by Lee Nelson
, Contributing Reporter | November 05, 2015
From the November 2015 issue of HealthCare Business News magazine
“We still do a decent volume in the U.S. with analog among end users outside of the hospital setting,” says Chris Scotto DiVetta
, fixed radiography segment leader, X-Ray, at GE Healthcare. “Our Proteus XR/a is a tried and true system, and it does sell in the United States. These low workflow customers start with analog and know they can upgrade to digital if the need arises. The machine also does quite well in the global markets in India, China, Asia Pacific and Africa.”
GE is not in the DR upgrade kit business, but is very big in full DR systems. Konica Minolta is one of the manufacturers that continue to provide film to meet the needs of the analog market, and Fujifilm does as well. Rob Fabrizio
, director of marketing and product development for Fujifilm, estimates the company has about 15 to 20 percent of the film market in the U.S., but that, as part of their total sales, “is barely a blip on our radar screen.”
The ability to upgrade quickly from CR to DR happened for many end users when Carestream launched its first DRX-1 wireless portable detector in 2009, says Helen Titus
, worldwide X-ray and ultrasound solutions director for Carestream. “Our detector was the same form-size, the same shape as the CR cassette, and that made upgrading very easy, you could do it in half a day. Today, cassette-size wireless DR detectors that fit in the CR slot are pretty much a standard product,” she says.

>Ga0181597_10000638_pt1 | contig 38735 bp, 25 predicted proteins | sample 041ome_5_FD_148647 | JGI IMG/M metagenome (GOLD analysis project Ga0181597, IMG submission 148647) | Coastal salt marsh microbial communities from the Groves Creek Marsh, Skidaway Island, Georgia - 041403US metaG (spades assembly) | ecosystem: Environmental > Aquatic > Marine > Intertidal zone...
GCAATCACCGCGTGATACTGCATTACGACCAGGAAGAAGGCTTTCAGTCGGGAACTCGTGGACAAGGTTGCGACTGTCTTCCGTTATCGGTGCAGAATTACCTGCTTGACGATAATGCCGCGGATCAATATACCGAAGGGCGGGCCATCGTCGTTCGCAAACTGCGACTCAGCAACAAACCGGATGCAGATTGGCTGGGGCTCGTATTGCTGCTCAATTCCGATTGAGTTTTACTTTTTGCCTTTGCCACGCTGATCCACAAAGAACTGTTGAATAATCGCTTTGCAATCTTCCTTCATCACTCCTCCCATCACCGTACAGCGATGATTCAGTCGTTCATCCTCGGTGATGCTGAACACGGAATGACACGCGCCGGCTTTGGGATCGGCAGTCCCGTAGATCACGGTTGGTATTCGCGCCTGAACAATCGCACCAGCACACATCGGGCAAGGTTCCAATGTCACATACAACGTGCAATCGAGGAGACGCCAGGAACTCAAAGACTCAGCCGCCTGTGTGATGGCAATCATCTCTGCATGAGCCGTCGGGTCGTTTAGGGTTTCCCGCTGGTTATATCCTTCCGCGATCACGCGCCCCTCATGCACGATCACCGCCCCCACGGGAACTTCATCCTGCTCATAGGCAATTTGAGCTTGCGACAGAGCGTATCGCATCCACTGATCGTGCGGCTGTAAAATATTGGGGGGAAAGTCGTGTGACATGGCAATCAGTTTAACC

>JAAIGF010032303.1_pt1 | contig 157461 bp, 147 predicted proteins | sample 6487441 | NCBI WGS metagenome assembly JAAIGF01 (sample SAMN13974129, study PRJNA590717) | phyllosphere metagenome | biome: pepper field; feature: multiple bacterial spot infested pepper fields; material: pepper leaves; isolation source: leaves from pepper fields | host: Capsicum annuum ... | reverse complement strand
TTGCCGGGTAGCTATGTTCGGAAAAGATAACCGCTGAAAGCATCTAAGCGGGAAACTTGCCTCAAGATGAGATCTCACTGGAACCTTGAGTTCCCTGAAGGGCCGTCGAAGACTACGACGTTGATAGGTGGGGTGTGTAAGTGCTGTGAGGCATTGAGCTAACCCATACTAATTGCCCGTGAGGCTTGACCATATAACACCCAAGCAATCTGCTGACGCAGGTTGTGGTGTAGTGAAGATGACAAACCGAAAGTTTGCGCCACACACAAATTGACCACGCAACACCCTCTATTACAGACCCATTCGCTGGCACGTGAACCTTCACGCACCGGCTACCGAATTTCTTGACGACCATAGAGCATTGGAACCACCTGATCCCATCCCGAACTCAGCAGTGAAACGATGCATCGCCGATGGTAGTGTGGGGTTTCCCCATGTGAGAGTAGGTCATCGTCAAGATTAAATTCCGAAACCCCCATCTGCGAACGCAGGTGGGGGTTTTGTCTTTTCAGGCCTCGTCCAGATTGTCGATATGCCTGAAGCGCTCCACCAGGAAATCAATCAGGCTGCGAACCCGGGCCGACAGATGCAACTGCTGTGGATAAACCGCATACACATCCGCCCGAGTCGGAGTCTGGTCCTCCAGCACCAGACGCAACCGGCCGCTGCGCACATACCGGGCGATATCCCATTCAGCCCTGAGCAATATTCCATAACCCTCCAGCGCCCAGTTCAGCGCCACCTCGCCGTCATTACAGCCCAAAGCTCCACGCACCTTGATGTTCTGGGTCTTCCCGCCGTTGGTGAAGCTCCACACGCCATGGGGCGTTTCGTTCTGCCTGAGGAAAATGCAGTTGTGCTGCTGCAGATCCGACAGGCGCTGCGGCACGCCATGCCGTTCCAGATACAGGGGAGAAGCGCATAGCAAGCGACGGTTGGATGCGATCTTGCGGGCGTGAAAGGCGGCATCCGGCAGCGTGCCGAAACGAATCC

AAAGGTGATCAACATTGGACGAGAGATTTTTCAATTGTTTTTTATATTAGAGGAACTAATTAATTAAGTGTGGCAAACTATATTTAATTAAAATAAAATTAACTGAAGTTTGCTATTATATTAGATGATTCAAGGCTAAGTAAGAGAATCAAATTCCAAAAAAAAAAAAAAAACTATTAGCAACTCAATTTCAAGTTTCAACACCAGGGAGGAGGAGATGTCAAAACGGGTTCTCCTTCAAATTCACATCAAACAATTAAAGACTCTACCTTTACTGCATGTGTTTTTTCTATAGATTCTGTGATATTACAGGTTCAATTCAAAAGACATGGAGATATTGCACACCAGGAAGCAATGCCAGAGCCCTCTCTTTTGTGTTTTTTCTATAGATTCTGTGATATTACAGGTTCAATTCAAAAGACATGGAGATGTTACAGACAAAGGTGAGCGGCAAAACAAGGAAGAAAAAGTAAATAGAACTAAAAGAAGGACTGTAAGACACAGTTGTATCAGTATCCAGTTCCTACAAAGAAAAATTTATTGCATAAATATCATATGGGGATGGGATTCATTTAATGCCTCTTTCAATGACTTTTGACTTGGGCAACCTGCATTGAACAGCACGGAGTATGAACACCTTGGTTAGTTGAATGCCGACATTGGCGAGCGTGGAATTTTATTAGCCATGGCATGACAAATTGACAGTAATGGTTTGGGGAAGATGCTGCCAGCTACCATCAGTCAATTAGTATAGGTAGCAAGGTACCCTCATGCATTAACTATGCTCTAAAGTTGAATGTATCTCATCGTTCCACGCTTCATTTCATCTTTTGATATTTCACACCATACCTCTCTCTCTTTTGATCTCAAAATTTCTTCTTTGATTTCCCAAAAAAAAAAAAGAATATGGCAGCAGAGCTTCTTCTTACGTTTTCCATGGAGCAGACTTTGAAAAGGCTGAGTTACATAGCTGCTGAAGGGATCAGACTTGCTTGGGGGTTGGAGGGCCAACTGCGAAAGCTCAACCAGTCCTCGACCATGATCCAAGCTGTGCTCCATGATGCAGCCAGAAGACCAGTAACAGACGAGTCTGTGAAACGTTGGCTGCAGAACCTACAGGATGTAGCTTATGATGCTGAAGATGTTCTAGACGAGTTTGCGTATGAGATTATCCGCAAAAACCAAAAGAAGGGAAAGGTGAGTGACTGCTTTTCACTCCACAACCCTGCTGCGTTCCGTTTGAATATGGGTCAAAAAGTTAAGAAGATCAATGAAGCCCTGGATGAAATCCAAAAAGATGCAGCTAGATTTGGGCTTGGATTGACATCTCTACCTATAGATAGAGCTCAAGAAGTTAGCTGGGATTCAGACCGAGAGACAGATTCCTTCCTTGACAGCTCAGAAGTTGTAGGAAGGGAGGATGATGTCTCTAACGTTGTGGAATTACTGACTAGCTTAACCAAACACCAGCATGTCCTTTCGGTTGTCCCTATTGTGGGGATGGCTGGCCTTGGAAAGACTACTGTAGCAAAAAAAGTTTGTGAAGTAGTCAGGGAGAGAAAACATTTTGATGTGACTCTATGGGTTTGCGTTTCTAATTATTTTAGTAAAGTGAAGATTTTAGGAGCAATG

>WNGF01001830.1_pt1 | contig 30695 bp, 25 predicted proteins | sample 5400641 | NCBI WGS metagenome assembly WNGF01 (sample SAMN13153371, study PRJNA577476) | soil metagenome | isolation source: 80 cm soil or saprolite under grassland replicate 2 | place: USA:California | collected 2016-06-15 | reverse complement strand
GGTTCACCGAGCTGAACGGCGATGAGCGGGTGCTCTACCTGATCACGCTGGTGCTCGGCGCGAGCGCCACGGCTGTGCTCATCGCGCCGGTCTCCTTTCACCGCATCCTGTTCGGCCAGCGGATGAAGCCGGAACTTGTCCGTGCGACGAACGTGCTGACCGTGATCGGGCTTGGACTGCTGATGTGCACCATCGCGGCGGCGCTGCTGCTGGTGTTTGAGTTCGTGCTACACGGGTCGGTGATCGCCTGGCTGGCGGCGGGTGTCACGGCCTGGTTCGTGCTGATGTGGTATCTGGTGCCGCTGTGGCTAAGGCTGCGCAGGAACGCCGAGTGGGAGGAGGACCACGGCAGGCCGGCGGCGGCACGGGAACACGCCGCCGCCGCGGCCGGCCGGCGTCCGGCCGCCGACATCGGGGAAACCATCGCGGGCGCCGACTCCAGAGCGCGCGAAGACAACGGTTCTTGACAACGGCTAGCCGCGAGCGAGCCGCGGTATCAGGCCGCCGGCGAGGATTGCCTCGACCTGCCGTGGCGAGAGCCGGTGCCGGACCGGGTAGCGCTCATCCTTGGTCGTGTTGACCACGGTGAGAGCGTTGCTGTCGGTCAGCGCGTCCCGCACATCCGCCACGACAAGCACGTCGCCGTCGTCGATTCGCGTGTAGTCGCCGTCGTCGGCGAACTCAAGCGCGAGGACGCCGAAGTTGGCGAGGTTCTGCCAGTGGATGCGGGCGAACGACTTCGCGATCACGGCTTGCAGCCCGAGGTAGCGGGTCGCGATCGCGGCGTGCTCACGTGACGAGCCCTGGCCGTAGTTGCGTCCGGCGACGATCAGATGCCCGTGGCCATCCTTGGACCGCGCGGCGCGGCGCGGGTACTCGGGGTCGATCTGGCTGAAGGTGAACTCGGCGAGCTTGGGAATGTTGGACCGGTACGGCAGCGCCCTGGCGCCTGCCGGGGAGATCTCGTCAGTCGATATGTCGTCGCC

, marketing and portfolio manager at Philips Healthcare in Amsterdam, was able to speak to the preferences of end users in Europe. And he says going with a CR or DR upgrade depends on the country you’re looking at. “If you look at northern Europe, such as Scandinavian countries, with the most sophisticated health care systems, you won’t find many hospitals that don’t have DR already,” he says. “The look is similar in the Netherlands and a big part of Germany.”
Other parts of Europe are using CR. “Developing countries such as those in Africa still use film. Some areas of the world have never offered X-rays to their patients. Some do not have the training, money, clinics or staff. But as they progress, the medical offerings will grow,” he adds.